On September 23, two Muslim men in Mathura, a temple town in Uttar Pradesh, were badly beaten up for carrying meat. Earlier this month, the government decided to make a large part of the city alcohol- and meat-free.

There are several reports that the rioters were supported by the
police. There are videos which showcases that the pro-CAA supporters alongwith the Delhi Police pelted stones at the anti-CAA group.
There are also videos which shows that two boys were hit by pro-CAA supporters until one died amidst police presence. And yet the Muslims were projected as the perpetrators of this dastardly riot (which is rather pogrom) which majorly claimed Muslim lives.

Sharjeel Imam, an activist, has been booked under several cases
for allegedly delivering inflammatory speeches against Citizenship (Amendment) Act (CAA) and National Register of Citizens (NRC). A
case of sedition has been lodged against him, following his speech at Aligarh Muslim University and other places. He was arrested from his hometown Jehanabad in Bihar on January 28’2020. Shahrukh Pathan, a boy with No Criminal Record arrested on March 3’2020 for defending women protesters at Jafrabad area of Northeast Delhi for he snatched a Pistol from a rioter and fired in Air and dispersed the violent goons attacking the women amidst the violence in the National Capital. In September 2020, Umar Khalid, a secular left-wing student leader who is Muslim, was arrested on highly contested charges of orchestrating Hindu-Muslims riots last February in Delhi, where most victims were Muslims. Jamia Coordination Committee members Safoora Zargar, Meeran Haider, Jamia students Asif Iqbal Tanha, Gulfisha Khatoon, Jamia Alumni Association President Shifa-Ur-Rehman, JNU student Natasha Narwal and activist Khalid Saifi have previously been arrested by the Delhi Police and charged under the draconian UAPA act. Ishrat Jahan a practicing advocate and former Indian National Congress municipal councillor in Delhi has been accused under the Unlawful Activities Act. Incarcerated for more than 650 days.

In Indore city of Madhya Pradesh state, also governed by the BJP, a Muslim bangle-seller, Tasleem Ali, was beaten up because he was selling his wares in a “Hindu locality” allegedly under an assumed Hindu name. Within a week or so, in Ujjain city in the same state, a Muslim scrap dealer was forced to shout “Jai Shri Ram” (Victory be to Lord Ram), a war cry used by Hindu supremacist groups.

Similar incidents were reported in Uttar Pradesh as well in the same month. The owner of a horse carriage in Lucknow was forced to chant “Death to Pakistan” on the basis of a fake claim that he had hoisted a Pakistani flag on his carriage.

Then again, in Mathura, a Muslim eatery owner was forced to change its name from “Shrinath Dosa” to “American Dosa Corner” because right-wing groups objected to him using the name of a Hindu god.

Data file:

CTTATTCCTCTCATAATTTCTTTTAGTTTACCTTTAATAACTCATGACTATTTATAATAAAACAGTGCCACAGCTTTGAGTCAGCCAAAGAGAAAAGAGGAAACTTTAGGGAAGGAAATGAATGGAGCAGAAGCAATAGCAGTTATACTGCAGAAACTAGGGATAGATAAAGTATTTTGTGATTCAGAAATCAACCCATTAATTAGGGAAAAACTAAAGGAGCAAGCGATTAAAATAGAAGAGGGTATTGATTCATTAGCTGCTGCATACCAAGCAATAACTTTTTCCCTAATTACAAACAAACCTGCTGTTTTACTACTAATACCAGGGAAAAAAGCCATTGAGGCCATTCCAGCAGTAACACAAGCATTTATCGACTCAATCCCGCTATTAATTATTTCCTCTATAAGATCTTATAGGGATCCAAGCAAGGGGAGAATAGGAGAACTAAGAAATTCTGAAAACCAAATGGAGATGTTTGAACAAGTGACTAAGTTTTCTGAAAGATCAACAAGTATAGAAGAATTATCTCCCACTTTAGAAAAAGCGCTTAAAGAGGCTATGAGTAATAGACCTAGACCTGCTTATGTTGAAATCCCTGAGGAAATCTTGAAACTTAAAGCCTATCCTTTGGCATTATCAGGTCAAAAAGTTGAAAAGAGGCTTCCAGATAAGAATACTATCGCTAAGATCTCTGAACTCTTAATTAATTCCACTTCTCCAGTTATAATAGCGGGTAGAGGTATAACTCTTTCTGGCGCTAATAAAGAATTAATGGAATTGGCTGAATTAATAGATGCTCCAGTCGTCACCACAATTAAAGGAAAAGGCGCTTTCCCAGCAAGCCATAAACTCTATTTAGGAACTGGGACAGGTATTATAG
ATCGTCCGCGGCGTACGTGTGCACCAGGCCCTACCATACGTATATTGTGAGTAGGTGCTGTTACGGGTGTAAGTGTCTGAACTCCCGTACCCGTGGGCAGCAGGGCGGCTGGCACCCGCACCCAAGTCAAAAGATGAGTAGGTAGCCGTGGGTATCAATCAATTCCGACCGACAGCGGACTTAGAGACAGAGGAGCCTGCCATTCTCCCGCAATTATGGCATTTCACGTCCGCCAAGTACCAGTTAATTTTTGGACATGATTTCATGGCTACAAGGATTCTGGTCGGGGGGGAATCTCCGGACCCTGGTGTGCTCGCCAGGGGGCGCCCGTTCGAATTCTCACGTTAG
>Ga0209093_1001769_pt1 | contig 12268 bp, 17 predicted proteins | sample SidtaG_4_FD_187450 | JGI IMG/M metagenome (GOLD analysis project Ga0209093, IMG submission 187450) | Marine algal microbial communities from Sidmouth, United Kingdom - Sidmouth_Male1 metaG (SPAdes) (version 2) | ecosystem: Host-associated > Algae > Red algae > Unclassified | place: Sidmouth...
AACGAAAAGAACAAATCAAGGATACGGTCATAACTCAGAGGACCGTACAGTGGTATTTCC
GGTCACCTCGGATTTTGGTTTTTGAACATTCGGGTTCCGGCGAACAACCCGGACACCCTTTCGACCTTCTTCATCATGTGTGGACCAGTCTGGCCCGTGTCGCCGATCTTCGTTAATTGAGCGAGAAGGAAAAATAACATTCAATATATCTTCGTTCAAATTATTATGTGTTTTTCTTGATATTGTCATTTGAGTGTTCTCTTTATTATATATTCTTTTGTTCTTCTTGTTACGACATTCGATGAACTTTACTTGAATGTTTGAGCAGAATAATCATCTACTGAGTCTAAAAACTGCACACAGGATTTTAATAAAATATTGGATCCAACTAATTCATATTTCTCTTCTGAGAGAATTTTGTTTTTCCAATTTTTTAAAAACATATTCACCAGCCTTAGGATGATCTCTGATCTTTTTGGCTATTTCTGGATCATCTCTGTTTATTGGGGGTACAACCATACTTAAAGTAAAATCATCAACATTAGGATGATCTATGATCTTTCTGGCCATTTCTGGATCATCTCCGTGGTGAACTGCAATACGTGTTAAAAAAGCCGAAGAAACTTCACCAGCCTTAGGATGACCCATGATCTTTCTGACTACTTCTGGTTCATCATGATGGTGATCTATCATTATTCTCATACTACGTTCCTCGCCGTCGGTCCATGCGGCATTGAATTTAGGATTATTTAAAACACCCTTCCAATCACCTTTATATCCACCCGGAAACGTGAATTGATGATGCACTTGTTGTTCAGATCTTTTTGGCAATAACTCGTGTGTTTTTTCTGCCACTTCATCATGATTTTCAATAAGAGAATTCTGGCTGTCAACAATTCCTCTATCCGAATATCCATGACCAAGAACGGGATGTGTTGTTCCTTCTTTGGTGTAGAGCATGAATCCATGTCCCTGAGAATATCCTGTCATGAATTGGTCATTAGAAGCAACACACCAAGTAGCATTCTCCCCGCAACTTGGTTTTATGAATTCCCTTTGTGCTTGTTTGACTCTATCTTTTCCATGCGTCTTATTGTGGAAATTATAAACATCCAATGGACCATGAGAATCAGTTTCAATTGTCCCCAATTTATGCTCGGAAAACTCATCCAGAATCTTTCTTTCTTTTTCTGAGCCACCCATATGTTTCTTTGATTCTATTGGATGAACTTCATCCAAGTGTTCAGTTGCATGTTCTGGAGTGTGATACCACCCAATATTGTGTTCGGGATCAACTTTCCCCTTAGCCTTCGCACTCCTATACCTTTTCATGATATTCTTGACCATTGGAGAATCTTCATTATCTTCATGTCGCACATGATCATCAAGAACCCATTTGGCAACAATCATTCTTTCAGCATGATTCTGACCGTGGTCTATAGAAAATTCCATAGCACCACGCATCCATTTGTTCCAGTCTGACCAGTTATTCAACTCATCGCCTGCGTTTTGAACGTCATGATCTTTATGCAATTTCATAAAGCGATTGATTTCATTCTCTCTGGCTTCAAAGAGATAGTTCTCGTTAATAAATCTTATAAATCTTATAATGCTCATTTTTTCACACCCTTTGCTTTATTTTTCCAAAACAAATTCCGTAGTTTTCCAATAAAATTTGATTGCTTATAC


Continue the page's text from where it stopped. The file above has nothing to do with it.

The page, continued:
All these incidents were recorded in a series of disturbing videos that went viral. The common thread in the videos is that they showcase Muslim vendors and small traders being assaulted because of their religious identity.

Also, the assaulters in all such cases are alleged members of Hindu right-wing groups, who feel emboldened under Modi’s government and exercise significant impunity.

Such incidents are being seen as part of a larger attack on the livelihoods of Muslims, many of whom are self-employed or are engaged in low-paying jobs.

Indian Muslim player Mohammed Shami was the target of a bigoted attack on social media and several students from Kashmir were assaulted after India lost to Pakistan in a cricket match, raising concerns about growing Islamophobia in the country. They also tagged the player in tweets asking him and his family to “go to Pakistan” — a common refrain used by Hindu extremists against Indian Muslims, accusing them of disloyalty towards their homeland. Amid a rise in Hindu nationalism, Muslims — a minority group in India — are routinely accused of supporting Pakistan and targeted for their religion.

While alleged right-wing trolls unleashed their hatred on social media, several students from Kashmir were assaulted by other Indian students at an engineering college in Punjab. Police officials arrived at the campus of Bhai Gurdas Institute of Engineering and Technology after videos of the incident started making rounds on social media.

Several Durga Puja pandals and temples in Bangladesh were vandalised on October 15 after social media posts showing a copy of the Quran placed at the feet of an idol went viral. In the weeks that followed, more communal violence and attacks on the members of the Hindu minority were reported in different parts of the country. To protest against these incidents, rallies were taken out by religious organisations allegedly Vishva Hindu Parishad, Hindu Jagran Manch and Bajrangdal in Tripura, some of which ended in clashes with the police and vandalism of houses, shops and shrines belonging to the minority Muslim community.